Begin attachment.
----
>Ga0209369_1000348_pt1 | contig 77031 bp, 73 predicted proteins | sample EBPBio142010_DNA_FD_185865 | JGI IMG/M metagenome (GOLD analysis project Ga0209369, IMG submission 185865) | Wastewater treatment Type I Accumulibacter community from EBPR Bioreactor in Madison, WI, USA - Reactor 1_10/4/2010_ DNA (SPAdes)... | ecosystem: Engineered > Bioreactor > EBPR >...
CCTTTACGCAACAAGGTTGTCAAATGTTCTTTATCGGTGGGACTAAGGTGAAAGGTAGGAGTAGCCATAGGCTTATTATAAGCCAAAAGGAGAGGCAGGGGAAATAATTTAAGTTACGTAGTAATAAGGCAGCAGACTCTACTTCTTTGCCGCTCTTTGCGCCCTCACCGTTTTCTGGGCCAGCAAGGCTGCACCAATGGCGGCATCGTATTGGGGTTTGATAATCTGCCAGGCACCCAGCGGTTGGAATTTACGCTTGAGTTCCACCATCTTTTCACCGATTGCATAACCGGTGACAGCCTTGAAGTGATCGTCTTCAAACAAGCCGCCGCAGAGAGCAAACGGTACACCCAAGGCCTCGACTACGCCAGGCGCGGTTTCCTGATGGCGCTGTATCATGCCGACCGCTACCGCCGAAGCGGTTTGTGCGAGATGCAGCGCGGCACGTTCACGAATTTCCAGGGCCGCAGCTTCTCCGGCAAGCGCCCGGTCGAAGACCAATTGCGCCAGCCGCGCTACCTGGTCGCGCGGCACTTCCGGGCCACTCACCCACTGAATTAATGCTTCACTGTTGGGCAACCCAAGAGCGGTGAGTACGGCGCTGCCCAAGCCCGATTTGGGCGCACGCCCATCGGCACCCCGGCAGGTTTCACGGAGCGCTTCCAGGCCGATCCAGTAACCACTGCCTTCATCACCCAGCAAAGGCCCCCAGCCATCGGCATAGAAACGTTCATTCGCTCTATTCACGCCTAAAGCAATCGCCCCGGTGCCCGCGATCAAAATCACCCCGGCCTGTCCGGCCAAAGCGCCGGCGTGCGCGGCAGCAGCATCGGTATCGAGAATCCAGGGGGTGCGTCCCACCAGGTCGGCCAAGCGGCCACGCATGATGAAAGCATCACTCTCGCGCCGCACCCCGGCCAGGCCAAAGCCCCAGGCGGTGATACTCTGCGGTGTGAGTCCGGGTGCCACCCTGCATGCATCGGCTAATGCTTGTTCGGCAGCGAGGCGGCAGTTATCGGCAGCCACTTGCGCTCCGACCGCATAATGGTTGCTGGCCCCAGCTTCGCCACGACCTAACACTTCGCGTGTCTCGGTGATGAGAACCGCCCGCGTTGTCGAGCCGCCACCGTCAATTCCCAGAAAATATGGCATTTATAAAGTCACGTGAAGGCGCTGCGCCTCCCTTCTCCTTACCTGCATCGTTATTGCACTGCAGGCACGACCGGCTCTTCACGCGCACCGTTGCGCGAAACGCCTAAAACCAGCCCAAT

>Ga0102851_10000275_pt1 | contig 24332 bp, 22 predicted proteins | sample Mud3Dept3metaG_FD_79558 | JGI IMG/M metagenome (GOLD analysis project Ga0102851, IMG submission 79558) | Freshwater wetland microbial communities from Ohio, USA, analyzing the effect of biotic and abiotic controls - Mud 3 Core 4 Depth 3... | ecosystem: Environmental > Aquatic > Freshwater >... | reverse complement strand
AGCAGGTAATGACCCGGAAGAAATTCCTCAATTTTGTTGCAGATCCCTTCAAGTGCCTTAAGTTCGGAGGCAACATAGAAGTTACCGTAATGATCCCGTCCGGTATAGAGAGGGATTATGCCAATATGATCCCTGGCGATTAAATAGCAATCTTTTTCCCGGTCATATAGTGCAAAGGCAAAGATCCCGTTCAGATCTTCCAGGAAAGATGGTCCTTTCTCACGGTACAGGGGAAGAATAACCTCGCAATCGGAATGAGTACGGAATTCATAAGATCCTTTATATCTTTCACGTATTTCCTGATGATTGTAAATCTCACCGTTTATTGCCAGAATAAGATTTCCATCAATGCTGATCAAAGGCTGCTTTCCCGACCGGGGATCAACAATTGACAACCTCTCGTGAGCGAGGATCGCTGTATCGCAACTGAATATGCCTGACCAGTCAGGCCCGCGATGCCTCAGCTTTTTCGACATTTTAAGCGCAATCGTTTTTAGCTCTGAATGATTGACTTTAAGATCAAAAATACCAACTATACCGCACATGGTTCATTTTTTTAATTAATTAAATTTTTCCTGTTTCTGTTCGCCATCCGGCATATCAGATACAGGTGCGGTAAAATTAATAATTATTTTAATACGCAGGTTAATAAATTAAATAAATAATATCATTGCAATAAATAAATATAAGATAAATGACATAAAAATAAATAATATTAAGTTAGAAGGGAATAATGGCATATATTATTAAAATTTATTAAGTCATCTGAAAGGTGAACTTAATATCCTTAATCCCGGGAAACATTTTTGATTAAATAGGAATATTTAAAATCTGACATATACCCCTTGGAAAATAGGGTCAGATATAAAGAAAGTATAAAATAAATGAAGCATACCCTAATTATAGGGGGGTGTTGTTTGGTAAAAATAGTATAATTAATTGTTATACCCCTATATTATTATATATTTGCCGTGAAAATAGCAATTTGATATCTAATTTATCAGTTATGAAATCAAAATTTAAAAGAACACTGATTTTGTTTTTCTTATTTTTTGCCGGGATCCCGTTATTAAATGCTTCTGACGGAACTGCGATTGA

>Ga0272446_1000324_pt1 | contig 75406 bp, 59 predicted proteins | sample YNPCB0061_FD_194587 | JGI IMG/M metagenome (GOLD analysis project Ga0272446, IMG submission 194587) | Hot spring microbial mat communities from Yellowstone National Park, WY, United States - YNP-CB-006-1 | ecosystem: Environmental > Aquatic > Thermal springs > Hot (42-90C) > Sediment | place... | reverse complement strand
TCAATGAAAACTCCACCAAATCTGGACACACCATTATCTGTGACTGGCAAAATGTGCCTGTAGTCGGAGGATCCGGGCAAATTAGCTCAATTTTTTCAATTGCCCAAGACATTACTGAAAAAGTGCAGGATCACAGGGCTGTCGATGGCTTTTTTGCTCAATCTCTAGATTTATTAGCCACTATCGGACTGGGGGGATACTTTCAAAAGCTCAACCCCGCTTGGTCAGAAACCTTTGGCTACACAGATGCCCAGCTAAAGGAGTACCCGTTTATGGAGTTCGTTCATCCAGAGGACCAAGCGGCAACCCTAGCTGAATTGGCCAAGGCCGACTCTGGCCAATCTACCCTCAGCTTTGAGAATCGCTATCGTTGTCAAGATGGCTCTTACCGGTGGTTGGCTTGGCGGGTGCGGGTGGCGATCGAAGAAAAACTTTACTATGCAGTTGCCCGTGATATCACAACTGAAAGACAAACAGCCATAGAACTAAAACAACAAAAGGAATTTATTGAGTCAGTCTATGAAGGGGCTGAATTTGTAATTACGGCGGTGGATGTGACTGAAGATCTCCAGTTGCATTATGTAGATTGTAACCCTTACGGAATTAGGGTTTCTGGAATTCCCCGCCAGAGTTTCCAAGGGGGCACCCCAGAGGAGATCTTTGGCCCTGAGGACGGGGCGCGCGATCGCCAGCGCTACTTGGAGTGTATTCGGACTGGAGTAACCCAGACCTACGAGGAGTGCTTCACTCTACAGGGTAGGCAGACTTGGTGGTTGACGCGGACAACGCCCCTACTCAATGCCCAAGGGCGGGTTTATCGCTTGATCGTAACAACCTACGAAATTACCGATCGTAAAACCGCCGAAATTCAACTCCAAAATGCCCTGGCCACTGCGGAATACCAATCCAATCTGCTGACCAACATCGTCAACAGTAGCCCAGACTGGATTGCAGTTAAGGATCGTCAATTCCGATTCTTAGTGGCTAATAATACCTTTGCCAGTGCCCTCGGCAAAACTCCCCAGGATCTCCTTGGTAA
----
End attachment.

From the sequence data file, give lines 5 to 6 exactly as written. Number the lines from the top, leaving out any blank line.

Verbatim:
>Ga0272446_1000324_pt1 | contig 75406 bp, 59 predicted proteins | sample YNPCB0061_FD_194587 | JGI IMG/M metagenome (GOLD analysis project Ga0272446, IMG submission 194587) | Hot spring microbial mat communities from Yellowstone National Park, WY, United States - YNP-CB-006-1 | ecosystem: Environmental > Aquatic > Thermal springs > Hot (42-90C) > Sediment | place... | reverse complement strand
TCAATGAAAACTCCACCAAATCTGGACACACCATTATCTGTGACTGGCAAAATGTGCCTGTAGTCGGAGGATCCGGGCAAATTAGCTCAATTTTTTCAATTGCCCAAGACATTACTGAAAAAGTGCAGGATCACAGGGCTGTCGATGGCTTTTTTGCTCAATCTCTAGATTTATTAGCCACTATCGGACTGGGGGGATACTTTCAAAAGCTCAACCCCGCTTGGTCAGAAACCTTTGGCTACACAGATGCCCAGCTAAAGGAGTACCCGTTTATGGAGTTCGTTCATCCAGAGGACCAAGCGGCAACCCTAGCTGAATTGGCCAAGGCCGACTCTGGCCAATCTACCCTCAGCTTTGAGAATCGCTATCGTTGTCAAGATGGCTCTTACCGGTGGTTGGCTTGGCGGGTGCGGGTGGCGATCGAAGAAAAACTTTACTATGCAGTTGCCCGTGATATCACAACTGAAAGACAAACAGCCATAGAACTAAAACAACAAAAGGAATTTATTGAGTCAGTCTATGAAGGGGCTGAATTTGTAATTACGGCGGTGGATGTGACTGAAGATCTCCAGTTGCATTATGTAGATTGTAACCCTTACGGAATTAGGGTTTCTGGAATTCCCCGCCAGAGTTTCCAAGGGGGCACCCCAGAGGAGATCTTTGGCCCTGAGGACGGGGCGCGCGATCGCCAGCGCTACTTGGAGTGTATTCGGACTGGAGTAACCCAGACCTACGAGGAGTGCTTCACTCTACAGGGTAGGCAGACTTGGTGGTTGACGCGGACAACGCCCCTACTCAATGCCCAAGGGCGGGTTTATCGCTTGATCGTAACAACCTACGAAATTACCGATCGTAAAACCGCCGAAATTCAACTCCAAAATGCCCTGGCCACTGCGGAATACCAATCCAATCTGCTGACCAACATCGTCAACAGTAGCCCAGACTGGATTGCAGTTAAGGATCGTCAATTCCGATTCTTAGTGGCTAATAATACCTTTGCCAGTGCCCTCGGCAAAACTCCCCAGGATCTCCTTGGTAA